A. Turk is the author of the novel First Do No Harm, the first in a projected series. A retired attorney, Turk practiced law in Nashville for more than 30 years. He lives in Nashville, Aspen, and Highland Beach.
Q: Why did you turn to writing fiction after many years as a lawyer?
A: I always wanted to write fiction. I knew 20-something years ago that I was going to retire and write about my legal experiences. It was planned.
I have saved seven cases of equal notoriety as [First Do No Harm]. I have in mind writing seven books in the Benjamin Davis series inspired by true events. After that, I’ll just make it up.
Next week I’m meeting with 36 people in focus groups, going over the manuscript of [my second novel] Second Degree, the next installment in the Benjamin Davis book series. I’ve started the third book; it’s a prequel to the first two.
Q: So First Do No Harm was based on an actual case you were involved in?
A: Yes, it was about 22 years ago. I did get beat up; I subpoenaed my own phone records [to find out who was involved]--this predates cell phones.
There is some poetic license. I do have gorgeous nieces, but they are not paralegals and were not models for [my character] Sammie. I did have a Morty Steine [another character who’s Davis’s mentor]; he’s part of the focus group. I’ve told him Morty Steine is much nicer than he is!
The case put an economic strain on me, a marital strain, a financial strain on my practice; it was a terrible strain on me, and it lasted for five years. It was easier to write the book than to live through it.
Q: How much is Benjamin Davis based on you, then?
A: He is better-looking, taller, probably a little smarter. The struggles he faces in the book are real, the ethical [issues]—there are some things that really happened.
I would say 70 percent of the book is pretty much [based on reality].
Q: So that’s why the book is set in the 1990s, because that’s when it actually happened?
A: Yes. That’s what I plan on doing in the series. The third book is set in the 1980s, and Morty is the lead counsel and Davis is second chair. You see how the relationship develops. In First Do No Harm, Morty Steine is still a lion in the courtroom, but he’s ending his career.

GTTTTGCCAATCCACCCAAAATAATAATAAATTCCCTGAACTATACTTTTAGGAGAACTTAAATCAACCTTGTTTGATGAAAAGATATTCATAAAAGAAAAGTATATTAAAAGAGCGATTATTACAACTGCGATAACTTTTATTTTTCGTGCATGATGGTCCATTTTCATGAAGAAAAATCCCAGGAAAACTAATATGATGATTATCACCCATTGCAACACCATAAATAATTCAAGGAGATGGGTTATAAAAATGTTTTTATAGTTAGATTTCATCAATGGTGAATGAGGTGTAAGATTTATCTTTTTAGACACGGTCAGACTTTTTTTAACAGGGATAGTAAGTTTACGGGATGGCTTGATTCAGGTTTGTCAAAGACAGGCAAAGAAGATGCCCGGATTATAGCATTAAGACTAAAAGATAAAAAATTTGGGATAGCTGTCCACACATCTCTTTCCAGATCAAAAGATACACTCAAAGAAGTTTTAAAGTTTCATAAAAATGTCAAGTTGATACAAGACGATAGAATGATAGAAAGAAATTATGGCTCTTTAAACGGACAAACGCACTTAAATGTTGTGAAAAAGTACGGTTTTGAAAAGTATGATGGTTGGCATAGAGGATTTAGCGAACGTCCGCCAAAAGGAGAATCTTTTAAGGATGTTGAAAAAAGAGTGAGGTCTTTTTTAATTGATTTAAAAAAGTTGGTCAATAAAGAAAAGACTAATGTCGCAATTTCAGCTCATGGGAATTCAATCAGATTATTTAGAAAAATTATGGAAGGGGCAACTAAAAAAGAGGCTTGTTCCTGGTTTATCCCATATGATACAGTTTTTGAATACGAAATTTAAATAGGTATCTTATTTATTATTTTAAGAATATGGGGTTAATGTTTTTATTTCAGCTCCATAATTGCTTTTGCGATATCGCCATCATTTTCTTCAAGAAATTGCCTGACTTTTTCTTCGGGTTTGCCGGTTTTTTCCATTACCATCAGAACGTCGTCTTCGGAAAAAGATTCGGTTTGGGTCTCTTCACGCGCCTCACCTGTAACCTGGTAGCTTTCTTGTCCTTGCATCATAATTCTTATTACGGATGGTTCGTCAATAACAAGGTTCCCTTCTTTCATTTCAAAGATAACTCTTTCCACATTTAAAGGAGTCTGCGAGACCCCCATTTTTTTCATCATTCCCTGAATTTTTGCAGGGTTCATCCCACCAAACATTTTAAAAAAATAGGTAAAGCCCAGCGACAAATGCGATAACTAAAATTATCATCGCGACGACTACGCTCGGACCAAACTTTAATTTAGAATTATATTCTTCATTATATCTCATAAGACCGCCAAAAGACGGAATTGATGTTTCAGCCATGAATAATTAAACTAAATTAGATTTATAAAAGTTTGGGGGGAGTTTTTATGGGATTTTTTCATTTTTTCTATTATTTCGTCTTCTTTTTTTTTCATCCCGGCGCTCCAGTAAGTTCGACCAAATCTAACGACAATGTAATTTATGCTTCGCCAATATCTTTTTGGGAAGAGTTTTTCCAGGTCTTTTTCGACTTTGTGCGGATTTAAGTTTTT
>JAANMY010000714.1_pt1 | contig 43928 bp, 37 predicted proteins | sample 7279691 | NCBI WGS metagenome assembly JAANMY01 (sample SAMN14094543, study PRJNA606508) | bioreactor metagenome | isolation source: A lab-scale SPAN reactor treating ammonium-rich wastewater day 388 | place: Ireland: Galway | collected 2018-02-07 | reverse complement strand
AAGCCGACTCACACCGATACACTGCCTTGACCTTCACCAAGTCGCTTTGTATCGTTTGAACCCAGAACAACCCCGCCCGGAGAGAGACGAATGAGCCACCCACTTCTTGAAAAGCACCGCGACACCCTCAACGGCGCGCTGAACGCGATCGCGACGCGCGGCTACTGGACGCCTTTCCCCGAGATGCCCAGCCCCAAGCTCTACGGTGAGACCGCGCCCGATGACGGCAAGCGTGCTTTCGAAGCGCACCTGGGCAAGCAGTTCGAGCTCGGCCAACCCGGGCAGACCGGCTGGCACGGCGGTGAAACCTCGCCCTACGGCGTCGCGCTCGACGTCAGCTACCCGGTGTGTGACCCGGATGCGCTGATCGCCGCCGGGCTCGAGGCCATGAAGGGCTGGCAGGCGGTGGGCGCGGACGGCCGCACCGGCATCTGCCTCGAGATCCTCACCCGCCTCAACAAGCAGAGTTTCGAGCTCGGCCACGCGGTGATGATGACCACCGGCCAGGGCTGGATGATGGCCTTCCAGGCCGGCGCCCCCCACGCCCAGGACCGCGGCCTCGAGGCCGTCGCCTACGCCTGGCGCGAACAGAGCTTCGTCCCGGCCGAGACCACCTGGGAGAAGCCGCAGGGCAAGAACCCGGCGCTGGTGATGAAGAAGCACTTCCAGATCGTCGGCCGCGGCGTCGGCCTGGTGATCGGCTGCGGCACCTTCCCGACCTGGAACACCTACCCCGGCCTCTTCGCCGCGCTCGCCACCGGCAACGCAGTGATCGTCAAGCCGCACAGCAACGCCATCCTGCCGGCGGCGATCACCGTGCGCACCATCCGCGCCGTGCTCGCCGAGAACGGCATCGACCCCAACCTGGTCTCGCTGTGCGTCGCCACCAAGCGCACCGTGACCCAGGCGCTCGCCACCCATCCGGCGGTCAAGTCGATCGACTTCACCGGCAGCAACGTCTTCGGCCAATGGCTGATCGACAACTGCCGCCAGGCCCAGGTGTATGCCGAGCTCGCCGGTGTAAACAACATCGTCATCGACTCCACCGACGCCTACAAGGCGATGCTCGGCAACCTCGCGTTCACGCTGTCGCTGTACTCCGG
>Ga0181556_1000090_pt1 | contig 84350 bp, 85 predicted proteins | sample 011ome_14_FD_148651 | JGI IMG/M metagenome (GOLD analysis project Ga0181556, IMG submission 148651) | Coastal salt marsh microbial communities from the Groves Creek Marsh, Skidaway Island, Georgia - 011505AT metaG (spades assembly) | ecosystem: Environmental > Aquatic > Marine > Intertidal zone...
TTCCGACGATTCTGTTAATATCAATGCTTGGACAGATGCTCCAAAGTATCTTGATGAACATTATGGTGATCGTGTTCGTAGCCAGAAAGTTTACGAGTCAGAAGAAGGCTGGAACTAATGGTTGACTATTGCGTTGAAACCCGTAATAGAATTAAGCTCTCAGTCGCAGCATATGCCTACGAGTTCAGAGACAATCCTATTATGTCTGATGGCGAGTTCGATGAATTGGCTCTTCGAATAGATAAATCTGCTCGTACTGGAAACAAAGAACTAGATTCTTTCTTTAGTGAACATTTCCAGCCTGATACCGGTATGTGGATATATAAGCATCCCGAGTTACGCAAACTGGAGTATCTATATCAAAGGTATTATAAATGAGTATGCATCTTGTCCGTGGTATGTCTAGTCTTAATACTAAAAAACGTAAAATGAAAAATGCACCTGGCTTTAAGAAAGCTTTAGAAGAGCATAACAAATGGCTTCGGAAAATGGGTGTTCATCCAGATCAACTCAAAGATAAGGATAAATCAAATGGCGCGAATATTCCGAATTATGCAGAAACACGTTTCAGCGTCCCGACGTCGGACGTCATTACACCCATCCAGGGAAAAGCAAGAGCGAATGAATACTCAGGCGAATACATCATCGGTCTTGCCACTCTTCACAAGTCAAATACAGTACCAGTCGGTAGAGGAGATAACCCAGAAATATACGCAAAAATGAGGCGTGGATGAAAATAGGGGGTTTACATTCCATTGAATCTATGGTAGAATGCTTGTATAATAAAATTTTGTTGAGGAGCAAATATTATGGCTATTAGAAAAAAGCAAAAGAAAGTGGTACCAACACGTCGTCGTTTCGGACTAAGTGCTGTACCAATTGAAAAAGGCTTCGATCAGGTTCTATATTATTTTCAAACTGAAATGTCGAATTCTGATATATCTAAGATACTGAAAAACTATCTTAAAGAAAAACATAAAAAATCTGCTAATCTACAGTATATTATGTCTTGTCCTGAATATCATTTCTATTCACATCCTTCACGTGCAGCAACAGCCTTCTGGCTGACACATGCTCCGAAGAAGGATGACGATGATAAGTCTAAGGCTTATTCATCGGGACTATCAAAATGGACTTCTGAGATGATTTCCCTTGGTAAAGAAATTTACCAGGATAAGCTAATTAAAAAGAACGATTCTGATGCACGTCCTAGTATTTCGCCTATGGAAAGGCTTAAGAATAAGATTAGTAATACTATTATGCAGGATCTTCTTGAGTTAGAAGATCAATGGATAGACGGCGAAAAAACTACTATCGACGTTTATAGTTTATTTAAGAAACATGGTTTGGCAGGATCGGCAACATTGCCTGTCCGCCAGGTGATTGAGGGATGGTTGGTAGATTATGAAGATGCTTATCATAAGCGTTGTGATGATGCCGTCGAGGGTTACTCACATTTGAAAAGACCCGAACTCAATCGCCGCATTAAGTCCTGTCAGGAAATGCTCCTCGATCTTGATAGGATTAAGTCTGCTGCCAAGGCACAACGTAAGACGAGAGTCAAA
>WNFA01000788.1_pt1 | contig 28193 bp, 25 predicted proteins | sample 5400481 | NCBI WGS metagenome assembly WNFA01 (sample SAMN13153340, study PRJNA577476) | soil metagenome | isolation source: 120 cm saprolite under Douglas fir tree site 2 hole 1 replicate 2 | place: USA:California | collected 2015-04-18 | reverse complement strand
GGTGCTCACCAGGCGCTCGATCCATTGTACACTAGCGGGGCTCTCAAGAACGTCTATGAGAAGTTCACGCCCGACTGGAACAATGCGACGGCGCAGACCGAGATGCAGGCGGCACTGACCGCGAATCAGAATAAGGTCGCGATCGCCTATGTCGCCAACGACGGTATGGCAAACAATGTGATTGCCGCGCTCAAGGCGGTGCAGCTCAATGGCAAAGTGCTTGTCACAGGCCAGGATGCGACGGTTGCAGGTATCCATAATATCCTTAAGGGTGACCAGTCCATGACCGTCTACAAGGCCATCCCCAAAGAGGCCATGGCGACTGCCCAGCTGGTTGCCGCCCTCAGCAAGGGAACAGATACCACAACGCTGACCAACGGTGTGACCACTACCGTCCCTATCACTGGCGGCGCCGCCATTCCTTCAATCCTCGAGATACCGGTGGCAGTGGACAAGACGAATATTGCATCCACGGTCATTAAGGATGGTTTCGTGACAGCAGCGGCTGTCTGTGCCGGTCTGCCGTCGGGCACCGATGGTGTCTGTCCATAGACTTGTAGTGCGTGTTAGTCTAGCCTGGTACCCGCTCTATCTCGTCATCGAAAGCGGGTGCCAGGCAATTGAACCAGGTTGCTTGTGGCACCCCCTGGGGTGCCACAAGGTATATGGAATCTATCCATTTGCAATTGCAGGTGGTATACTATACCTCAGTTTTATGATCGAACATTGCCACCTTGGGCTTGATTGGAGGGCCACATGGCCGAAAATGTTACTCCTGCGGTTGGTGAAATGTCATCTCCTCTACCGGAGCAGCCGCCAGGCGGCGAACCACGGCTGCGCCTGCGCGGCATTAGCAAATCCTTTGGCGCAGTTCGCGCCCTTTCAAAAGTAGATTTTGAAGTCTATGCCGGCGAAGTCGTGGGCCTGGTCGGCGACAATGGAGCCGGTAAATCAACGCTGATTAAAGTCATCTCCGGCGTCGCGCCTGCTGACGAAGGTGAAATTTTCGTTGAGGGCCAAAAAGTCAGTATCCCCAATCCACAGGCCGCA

The third book is also historical fiction. It starts with an older gentleman filling a prescription for a nitroglycerin patch, but they accidentally give him a nicotine patch, which was the opposite effect and the man has a heart attack.
You flash back 50 years, and Morty Steine and this man are now 16 years old. We learn about Morty’s life. He was very heavily influenced by World War II—he was a pilot; he volunteered for the RAF and was shot down over the English Channel. The person who had the heart attack was right next to him; that explains why, 50 years later, Morty Steine is by his side.
I’m planning to release the second book in October.
There are a lot of similarities between being a lawyer and a writer.
Q: Yes, I was going to ask you about that.
A: It’s about being a storyteller. I was a trial lawyer; I took the facts and took the law, and painted a story that was most favorable to my client. I did the best job I could with the facts, and told the story.
When you’re an author, you want the readers to like your character. I struggled with [that]—I want Davis to be flawed, but it makes him endearing to the reader. Morty is more polished. We see Davis lose his temper and make mistakes. I always tried to do the right thing, and he tries to do the right thing; he learned that from Morty Steine.
Q: Who are some of your favorite authors?
A: I love John Grisham. My favorite writer is Herman Wouk—War and Remembrance, The Hope and The Glory, The Caine Mutiny.
Q: Anything else we should know?
A: I’m more of an audiophile than a reader. I love listening to books. I did an audiobook of First Do No Harm. I hired actors. There are 66 distinct voices [in the book].
I’m going to offer First Do No Harm for free on Amazon beginning June 6, 2014.
And it’s the 20th anniversary of the 2 Live Crew case. It’s not one of the seven books [I’m planning]. I went to the Supreme Court; I represented the rap group 2 Live Crew concerning a parody of Pretty Woman. They asked for permission, it was denied, and they did it anyway. They were sued and I represented them.
It was a 9-0 decision in favor of 2 Live Crew. Today, you have South Park and Family Guy—that would not exist without my case. For 20 years, my case has been giving protection to the entertainment industry. At the time, I didn’t realize how important that would be; it was just another case.
Q: So you said you’re not going to write a book based on that case?
A: It’s not one of the seven. It might be nice to mention that Davis goes to the Supreme Court!
--Interview with Deborah Kalb